Kane County History: Geneva Celebrates 100 Years of The Little Traveler

Kane County History: Geneva Celebrates 100 Years of The Little Traveler

  • Editor’s Note: This article is part of a weekly series on Kane County’s amazing history. Today’s article was submitted by Terry Emma, executive director of the Geneva History Museum.

 

Outdoor courtyard of The Little Traveler where daily luncheons and fashions shows took place.  This area has since been enclosed and now serves as the linen and light department.

Kate Howard grew up with a love of travel and adventure through her experience with her father’s Howard Shipyards.

Kate Raftery

Kate and Edmond Raftery came to Geneva in 1915 and later purchased the home at 404 S. Third St.

Kate had several connections with counts and ambassadors who brought her rare and unique items from all over the world. She displayed these items on her grand piano and invited friends over to purchase them.

On Sep. 29, 1922, it was announced in The Geneva Republican newspaper that “The Raftery cottage will hereafter be the home of the Geneva Gift Shop, under the supervision of Mrs. Edmond Raftery.”

The first Little Traveler Cash Book from 1922 that records all financial transactions.

At the age of 52 and with no previous business experience, Kate Howard Raftery started Geneva’s Little Traveler.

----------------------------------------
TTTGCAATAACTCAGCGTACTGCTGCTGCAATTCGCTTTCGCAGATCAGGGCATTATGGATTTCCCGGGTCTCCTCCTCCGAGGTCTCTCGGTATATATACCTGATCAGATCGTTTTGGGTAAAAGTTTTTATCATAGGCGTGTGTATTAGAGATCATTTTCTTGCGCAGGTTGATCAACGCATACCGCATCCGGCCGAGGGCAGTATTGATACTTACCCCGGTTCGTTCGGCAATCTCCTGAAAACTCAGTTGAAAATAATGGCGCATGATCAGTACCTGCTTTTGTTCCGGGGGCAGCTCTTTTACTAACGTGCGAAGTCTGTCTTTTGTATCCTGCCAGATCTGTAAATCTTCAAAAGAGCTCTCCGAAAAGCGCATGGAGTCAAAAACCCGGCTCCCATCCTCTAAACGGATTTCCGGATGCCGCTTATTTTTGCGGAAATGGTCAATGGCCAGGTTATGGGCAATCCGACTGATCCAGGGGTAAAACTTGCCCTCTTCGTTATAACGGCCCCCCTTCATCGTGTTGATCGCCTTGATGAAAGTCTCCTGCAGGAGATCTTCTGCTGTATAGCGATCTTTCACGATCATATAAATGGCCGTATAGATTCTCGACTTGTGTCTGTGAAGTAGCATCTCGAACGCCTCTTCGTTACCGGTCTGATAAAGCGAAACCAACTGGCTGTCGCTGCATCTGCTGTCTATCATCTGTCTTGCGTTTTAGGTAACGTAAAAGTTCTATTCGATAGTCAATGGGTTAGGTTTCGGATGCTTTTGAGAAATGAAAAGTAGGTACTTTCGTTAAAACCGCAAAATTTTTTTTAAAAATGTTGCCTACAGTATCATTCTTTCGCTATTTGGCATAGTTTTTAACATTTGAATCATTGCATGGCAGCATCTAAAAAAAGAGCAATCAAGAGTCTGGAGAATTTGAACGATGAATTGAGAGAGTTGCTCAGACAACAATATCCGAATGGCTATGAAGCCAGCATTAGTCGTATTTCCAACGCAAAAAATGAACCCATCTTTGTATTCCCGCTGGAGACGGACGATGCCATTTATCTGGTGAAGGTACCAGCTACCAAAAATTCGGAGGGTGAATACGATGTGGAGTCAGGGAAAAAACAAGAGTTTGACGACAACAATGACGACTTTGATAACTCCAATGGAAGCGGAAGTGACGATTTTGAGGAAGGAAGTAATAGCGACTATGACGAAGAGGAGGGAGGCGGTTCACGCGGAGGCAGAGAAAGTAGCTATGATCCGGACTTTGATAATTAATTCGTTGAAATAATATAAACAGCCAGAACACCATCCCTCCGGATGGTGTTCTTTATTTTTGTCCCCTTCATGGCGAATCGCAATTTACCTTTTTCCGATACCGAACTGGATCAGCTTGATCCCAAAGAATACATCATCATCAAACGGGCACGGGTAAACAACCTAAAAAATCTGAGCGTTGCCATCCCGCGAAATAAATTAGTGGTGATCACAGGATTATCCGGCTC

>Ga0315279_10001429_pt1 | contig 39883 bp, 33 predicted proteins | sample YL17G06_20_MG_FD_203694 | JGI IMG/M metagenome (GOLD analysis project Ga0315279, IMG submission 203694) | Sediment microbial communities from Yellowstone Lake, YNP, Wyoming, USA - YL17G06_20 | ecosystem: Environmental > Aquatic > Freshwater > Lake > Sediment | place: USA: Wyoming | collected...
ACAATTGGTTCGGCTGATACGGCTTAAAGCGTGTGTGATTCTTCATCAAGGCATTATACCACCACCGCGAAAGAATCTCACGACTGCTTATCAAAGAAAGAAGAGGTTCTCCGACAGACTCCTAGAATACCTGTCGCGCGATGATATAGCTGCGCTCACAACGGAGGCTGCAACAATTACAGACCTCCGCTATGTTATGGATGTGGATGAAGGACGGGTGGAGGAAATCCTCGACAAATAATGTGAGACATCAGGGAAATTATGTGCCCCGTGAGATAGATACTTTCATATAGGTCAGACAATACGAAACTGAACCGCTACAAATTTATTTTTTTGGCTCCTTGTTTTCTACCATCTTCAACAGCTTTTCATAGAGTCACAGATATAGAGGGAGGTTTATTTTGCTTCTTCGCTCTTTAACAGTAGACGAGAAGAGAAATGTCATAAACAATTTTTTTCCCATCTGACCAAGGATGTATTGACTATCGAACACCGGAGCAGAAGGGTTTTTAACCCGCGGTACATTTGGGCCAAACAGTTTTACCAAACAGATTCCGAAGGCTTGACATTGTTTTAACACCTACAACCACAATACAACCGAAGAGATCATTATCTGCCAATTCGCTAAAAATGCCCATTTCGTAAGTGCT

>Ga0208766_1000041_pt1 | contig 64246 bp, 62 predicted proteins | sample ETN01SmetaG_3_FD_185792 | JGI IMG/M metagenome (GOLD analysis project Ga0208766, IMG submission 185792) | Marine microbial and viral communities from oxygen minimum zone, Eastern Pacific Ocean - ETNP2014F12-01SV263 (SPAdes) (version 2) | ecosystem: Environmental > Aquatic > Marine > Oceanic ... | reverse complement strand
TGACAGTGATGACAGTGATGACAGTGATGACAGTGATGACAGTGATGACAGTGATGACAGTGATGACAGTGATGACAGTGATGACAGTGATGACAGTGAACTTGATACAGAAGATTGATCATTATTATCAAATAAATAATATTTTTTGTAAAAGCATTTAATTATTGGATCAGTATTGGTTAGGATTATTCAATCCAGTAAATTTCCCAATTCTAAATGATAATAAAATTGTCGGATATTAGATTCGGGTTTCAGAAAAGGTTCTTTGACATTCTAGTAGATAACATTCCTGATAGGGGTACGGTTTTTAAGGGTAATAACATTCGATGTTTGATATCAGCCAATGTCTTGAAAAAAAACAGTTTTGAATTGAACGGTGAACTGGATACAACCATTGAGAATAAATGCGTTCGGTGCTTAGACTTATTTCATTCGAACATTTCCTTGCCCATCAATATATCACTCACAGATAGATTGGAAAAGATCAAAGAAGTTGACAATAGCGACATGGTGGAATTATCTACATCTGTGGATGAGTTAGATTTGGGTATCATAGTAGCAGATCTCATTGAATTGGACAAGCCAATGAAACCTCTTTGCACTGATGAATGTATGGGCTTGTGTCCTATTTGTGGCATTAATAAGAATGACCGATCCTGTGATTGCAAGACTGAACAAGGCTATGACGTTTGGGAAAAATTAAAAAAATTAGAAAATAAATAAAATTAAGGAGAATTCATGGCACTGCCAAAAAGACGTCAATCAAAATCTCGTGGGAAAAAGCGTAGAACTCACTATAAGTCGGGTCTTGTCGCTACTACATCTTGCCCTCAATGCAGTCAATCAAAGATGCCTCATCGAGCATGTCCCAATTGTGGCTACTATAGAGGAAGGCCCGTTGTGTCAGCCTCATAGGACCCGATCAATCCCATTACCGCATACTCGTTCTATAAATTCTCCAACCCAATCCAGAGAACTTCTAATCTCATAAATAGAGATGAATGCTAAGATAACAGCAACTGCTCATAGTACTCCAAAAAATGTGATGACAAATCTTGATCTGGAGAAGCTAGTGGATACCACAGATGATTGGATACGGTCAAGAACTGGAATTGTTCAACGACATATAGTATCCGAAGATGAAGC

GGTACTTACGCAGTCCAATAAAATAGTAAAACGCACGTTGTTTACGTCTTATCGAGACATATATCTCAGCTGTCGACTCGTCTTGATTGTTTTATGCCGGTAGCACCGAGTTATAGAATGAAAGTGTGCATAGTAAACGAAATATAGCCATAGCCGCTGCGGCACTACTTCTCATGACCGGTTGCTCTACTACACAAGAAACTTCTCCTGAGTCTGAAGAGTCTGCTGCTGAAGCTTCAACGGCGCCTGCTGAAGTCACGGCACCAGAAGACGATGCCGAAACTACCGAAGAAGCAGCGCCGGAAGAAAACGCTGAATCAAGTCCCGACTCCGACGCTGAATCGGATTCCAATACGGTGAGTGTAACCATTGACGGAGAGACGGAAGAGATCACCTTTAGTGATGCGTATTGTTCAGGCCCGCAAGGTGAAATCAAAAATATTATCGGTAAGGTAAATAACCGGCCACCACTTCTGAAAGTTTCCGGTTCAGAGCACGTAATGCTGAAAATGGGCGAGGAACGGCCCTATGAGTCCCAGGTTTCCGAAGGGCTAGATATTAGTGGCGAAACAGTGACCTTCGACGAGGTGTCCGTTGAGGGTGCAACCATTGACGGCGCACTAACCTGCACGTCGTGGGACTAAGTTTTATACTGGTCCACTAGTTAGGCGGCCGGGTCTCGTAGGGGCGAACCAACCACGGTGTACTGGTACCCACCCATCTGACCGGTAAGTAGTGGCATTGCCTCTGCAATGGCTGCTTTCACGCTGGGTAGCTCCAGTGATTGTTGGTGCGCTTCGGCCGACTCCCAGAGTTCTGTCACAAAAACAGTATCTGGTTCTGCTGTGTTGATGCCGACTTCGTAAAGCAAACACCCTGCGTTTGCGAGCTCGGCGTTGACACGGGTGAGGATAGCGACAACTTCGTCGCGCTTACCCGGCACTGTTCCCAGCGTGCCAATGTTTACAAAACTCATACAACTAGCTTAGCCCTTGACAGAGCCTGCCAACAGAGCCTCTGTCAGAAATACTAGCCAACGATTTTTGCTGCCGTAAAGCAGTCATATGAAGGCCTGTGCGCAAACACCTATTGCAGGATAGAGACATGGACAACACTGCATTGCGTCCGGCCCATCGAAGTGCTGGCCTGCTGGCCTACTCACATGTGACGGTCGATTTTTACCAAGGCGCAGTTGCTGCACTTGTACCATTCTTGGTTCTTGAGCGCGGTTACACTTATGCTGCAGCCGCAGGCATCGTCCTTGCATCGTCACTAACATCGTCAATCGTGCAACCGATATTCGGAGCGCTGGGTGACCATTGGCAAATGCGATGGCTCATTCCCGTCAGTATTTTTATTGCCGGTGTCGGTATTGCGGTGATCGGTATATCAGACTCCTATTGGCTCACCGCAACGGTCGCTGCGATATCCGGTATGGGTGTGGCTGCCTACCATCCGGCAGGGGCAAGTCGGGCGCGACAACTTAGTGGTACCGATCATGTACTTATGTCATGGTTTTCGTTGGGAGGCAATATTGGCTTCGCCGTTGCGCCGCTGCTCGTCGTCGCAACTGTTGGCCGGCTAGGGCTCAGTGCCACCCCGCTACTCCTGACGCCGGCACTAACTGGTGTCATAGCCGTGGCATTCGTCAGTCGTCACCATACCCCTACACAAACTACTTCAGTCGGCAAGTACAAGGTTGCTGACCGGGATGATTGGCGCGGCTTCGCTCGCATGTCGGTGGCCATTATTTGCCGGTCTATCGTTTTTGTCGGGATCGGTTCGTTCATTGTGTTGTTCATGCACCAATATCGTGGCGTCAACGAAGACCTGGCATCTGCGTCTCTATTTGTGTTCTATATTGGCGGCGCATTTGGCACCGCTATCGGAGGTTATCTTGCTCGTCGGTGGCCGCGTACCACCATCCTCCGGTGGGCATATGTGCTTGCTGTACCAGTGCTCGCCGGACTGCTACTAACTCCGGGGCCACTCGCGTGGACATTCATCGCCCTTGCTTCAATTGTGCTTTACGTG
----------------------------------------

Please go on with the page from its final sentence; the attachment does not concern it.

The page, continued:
The Little Traveler was the first residence turned business on South Third Street, and Kate encouraged others to start their own businesses, including the famous Mill Race Inn, Robin’s Book Shop and Marian Michael’s Children’s Clothing Shop.

The Geneva History Museum invites you to come explore the story of this 100-year-old business that put Geneva on the map as a high fashion, antique mecca and artsy town.

View Kate’s going-away wedding coat, puppets used to entertain children, and hand-painted dressing room doors by world-renown artist, William Moulis. Discover the many additions to the original home and view samplings of The Little Traveler’s seasonal newsletter, The Almanack.

Admission includes the Main Gallery, “Geneva’s Story.” Exhibition visitors will receive a shopping coupon to The Little Traveler, compliments of the shop.

The museum is currently closed in January to prepare this exhibit. Gallery hours will resume from 11 a.m. to 4 p.m. Saturday, Feb. 5.

The Little Traveler was well known throughout the Chicago area as the place for high fashion, and apparently, free parking.

Photograph of the original house at 404 S. Third St.

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